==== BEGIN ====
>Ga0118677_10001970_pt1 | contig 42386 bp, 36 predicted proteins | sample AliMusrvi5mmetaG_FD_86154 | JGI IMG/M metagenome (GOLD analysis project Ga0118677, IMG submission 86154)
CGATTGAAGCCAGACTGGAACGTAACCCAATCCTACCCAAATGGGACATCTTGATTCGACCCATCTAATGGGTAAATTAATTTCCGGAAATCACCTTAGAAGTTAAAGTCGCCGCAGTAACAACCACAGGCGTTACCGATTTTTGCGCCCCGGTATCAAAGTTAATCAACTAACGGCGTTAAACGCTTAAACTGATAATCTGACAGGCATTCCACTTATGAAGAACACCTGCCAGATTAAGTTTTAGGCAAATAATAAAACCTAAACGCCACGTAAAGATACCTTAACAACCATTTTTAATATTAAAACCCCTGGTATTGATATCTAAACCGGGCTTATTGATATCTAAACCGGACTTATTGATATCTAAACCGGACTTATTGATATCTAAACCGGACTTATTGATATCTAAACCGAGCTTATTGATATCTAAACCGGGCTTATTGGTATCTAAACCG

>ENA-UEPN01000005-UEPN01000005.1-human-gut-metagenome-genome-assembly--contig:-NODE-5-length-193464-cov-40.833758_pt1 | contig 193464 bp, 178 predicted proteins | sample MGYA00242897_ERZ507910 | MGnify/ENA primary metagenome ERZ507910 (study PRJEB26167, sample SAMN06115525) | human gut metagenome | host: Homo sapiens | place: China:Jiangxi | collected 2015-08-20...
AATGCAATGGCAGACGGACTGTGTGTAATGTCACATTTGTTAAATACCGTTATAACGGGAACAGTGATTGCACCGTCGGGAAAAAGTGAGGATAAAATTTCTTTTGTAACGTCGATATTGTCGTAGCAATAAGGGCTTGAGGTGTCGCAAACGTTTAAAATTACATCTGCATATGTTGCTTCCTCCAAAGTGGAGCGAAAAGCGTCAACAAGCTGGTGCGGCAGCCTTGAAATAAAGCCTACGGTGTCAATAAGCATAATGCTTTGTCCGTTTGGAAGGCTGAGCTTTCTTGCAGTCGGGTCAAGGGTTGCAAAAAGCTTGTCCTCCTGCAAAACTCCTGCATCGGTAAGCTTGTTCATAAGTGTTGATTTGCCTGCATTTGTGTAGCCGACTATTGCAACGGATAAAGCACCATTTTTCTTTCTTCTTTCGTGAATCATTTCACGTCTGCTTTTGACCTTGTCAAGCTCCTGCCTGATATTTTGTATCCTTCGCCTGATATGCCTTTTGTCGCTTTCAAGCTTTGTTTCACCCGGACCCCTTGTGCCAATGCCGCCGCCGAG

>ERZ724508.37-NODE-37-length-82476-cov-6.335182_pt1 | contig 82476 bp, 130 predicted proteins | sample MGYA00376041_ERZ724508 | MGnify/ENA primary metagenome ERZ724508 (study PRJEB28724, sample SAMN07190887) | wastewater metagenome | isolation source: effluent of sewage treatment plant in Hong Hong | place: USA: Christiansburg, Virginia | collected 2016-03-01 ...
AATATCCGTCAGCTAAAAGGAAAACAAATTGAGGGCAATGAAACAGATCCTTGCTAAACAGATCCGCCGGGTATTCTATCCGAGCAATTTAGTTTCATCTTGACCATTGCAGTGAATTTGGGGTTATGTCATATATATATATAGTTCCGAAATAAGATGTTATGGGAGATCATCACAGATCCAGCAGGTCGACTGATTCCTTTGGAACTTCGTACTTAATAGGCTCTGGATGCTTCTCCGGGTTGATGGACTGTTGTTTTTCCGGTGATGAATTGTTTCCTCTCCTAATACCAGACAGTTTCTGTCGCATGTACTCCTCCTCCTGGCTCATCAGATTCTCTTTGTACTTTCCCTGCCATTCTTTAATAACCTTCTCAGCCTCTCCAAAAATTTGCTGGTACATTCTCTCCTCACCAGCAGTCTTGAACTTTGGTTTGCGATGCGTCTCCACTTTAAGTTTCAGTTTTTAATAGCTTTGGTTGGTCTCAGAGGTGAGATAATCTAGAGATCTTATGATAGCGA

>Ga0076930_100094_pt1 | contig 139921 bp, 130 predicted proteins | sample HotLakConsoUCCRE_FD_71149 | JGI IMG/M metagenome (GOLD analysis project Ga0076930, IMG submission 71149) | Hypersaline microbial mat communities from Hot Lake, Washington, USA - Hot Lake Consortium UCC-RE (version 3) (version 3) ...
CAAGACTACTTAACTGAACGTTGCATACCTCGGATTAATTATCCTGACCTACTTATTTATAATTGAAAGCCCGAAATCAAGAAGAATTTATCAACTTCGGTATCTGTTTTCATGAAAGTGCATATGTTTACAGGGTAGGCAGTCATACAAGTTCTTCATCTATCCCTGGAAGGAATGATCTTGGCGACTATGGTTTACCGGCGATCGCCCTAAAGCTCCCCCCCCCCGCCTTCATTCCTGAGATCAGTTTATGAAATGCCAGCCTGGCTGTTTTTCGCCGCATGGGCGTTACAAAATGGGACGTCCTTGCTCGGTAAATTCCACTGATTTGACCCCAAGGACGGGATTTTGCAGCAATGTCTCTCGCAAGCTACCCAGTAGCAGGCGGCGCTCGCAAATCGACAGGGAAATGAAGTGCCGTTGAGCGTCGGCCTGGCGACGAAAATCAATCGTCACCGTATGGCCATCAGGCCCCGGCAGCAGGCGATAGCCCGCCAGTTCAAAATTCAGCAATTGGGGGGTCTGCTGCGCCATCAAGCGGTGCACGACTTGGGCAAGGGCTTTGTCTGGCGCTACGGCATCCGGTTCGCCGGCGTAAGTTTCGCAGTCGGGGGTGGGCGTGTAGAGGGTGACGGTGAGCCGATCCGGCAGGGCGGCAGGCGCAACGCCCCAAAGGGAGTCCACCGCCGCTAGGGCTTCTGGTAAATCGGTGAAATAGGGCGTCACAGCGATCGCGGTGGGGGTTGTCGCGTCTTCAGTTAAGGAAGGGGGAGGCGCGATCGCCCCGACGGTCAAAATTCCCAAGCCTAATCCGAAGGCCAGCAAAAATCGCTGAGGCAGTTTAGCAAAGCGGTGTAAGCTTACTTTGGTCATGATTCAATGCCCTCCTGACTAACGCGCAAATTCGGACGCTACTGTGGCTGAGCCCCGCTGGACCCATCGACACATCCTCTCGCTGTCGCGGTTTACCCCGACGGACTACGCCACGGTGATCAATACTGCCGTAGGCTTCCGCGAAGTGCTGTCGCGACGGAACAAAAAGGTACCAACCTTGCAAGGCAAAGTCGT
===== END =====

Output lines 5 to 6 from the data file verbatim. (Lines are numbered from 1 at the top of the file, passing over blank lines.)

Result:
>ERZ724508.37-NODE-37-length-82476-cov-6.335182_pt1 | contig 82476 bp, 130 predicted proteins | sample MGYA00376041_ERZ724508 | MGnify/ENA primary metagenome ERZ724508 (study PRJEB28724, sample SAMN07190887) | wastewater metagenome | isolation source: effluent of sewage treatment plant in Hong Hong | place: USA: Christiansburg, Virginia | collected 2016-03-01 ...
AATATCCGTCAGCTAAAAGGAAAACAAATTGAGGGCAATGAAACAGATCCTTGCTAAACAGATCCGCCGGGTATTCTATCCGAGCAATTTAGTTTCATCTTGACCATTGCAGTGAATTTGGGGTTATGTCATATATATATATAGTTCCGAAATAAGATGTTATGGGAGATCATCACAGATCCAGCAGGTCGACTGATTCCTTTGGAACTTCGTACTTAATAGGCTCTGGATGCTTCTCCGGGTTGATGGACTGTTGTTTTTCCGGTGATGAATTGTTTCCTCTCCTAATACCAGACAGTTTCTGTCGCATGTACTCCTCCTCCTGGCTCATCAGATTCTCTTTGTACTTTCCCTGCCATTCTTTAATAACCTTCTCAGCCTCTCCAAAAATTTGCTGGTACATTCTCTCCTCACCAGCAGTCTTGAACTTTGGTTTGCGATGCGTCTCCACTTTAAGTTTCAGTTTTTAATAGCTTTGGTTGGTCTCAGAGGTGAGATAATCTAGAGATCTTATGATAGCGA